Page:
33 Cal.4th 335, S113359, Nolan v. City of Anaheim

Docket Nº:S113359
Citation:33 Cal.4th 335, 14 Cal.Rptr.3d 857
Party Name:Nolan v. City of Anaheim
Case Date:July 01, 2004
Court:Supreme Court of California

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33 Cal.4th 335

14 Cal.Rptr.3d 857

STEVEN W. NOLAN, Plaintiff and Respondent,


CITY OF ANAHEIM, Defendant and Appellant.


Supreme Court of California

July 1, 2004

Superior Court, Orange County, Super. Ct. No. 00CC03056, Ct.App. 4/3 G028272 Judge: William F. McDonald.

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Grancell, Lebovitz, Stander, Marx and Barnes, Grancell, Lebovitz, Barnes and Reubens, Norin T. Grancell and Lawrence Kirk for Defendant and Appellant.

Lemarie, Faunce, Pingel & Singer, Law Office of Steven R. Pingel, Steven R. Pingel; Faunce, Singer & Oatman, Edward L. Faunce and Larry J. Roberts for Plaintiff and Respondent.

Peter H. Mixon, Carol McConnell and Richard B. Maness for California Public Employees Retirement Association as Amicus Curiae on behalf of Plaintiff and Respondent.



Plaintiff Steven W. Nolan was a police officer for the City of Anaheim (Anaheim); his last assignment was as a patrol officer. Pursuant to Government Code section 21156,1 Mr. Nolan has applied for permanent disability retirement benefits on the ground that threats and harassment by other Anaheim officers have rendered him “incapacitated physically or mentally for the performance of his . . . duties in the state service.” (Italics added.) The question presented is what, for the purposes of section 21156, is meant by “state service”?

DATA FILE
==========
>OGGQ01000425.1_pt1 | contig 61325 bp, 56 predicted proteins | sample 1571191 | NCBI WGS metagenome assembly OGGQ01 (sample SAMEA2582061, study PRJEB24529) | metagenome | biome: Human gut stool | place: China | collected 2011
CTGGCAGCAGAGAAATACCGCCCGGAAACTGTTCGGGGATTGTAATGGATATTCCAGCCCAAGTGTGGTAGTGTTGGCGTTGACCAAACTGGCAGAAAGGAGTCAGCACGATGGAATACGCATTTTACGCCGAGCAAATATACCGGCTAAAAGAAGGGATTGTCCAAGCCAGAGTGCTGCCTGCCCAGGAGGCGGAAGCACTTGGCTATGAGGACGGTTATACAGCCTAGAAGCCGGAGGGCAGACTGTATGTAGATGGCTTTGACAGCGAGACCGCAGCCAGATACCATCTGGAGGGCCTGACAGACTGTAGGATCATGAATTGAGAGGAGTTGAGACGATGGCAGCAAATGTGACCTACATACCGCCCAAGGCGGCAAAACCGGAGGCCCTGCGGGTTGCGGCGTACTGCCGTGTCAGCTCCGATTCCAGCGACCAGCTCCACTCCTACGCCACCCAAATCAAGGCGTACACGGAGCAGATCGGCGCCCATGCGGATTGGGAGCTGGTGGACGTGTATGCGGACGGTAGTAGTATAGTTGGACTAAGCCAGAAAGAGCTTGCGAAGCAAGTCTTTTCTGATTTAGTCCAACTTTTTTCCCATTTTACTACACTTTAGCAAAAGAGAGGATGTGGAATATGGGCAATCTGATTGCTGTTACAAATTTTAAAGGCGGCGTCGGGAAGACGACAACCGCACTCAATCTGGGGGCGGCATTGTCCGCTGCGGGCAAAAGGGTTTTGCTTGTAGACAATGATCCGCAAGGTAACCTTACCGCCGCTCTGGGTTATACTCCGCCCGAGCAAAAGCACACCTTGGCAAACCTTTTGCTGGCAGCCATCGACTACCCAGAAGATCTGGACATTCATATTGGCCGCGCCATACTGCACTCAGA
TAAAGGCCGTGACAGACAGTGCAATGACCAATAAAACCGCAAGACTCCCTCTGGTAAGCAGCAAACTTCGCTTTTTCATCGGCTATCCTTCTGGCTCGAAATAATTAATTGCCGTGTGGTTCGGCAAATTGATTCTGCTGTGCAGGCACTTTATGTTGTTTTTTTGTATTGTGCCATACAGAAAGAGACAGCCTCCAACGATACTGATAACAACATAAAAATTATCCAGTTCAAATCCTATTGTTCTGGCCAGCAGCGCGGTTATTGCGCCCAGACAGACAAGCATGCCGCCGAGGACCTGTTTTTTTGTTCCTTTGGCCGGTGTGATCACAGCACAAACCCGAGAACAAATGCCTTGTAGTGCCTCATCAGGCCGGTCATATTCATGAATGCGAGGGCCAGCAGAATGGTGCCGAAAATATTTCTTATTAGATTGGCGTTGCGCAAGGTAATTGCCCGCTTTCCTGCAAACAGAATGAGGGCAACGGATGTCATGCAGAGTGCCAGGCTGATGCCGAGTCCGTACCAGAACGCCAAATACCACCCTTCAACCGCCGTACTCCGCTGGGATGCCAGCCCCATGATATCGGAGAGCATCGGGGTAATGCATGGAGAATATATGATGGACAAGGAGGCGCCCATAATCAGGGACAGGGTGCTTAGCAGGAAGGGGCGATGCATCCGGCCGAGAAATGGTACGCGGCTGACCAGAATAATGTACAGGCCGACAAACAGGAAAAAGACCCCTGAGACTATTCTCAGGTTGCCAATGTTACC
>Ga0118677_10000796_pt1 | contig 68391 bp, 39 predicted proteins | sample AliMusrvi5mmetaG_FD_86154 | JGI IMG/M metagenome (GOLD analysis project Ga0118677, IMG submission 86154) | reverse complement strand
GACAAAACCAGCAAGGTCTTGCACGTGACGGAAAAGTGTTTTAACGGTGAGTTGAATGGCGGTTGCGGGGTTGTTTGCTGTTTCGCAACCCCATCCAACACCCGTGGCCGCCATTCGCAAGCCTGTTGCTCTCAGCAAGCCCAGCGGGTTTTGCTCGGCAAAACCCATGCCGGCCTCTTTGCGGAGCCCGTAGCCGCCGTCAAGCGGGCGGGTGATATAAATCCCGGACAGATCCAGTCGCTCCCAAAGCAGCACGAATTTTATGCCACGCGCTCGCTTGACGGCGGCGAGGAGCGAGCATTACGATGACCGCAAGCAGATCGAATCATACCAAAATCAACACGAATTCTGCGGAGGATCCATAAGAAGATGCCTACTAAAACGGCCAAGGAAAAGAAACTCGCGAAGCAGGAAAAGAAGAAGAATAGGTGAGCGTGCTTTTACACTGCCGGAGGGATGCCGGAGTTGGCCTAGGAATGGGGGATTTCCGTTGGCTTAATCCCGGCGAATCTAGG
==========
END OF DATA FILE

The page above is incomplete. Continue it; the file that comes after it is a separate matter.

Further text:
“State service,” Mr. Nolan contends, refers to the applicant’s last employer. Therefore, Mr. Nolan argues, in order to qualify for disability retirement, he need only show he is incapable of continuing to perform his duties as a patrol officer for Anaheim. We disagree. We conclude that in order to qualify for disability retirement under section 21156, Mr. Nolan will have to show not only that he is incapacitated from performing his usual duties for Anaheim, but also that he is incapacitated from performing the usual duties of a patrol officer for other California law enforcement agencies. Assuming Mr. Nolan makes such a prima facie showing, the burden will then shift to Anaheim to show not only that Mr. Nolan is capable of performing the usual duties of a patrol officer for other California law enforcement agencies, but also to show that similar positions with other California law enforcement agencies are available to Mr. Nolan. By similar positions, we mean patrol officer positions with reasonably comparable pay, benefits, and promotional opportunities.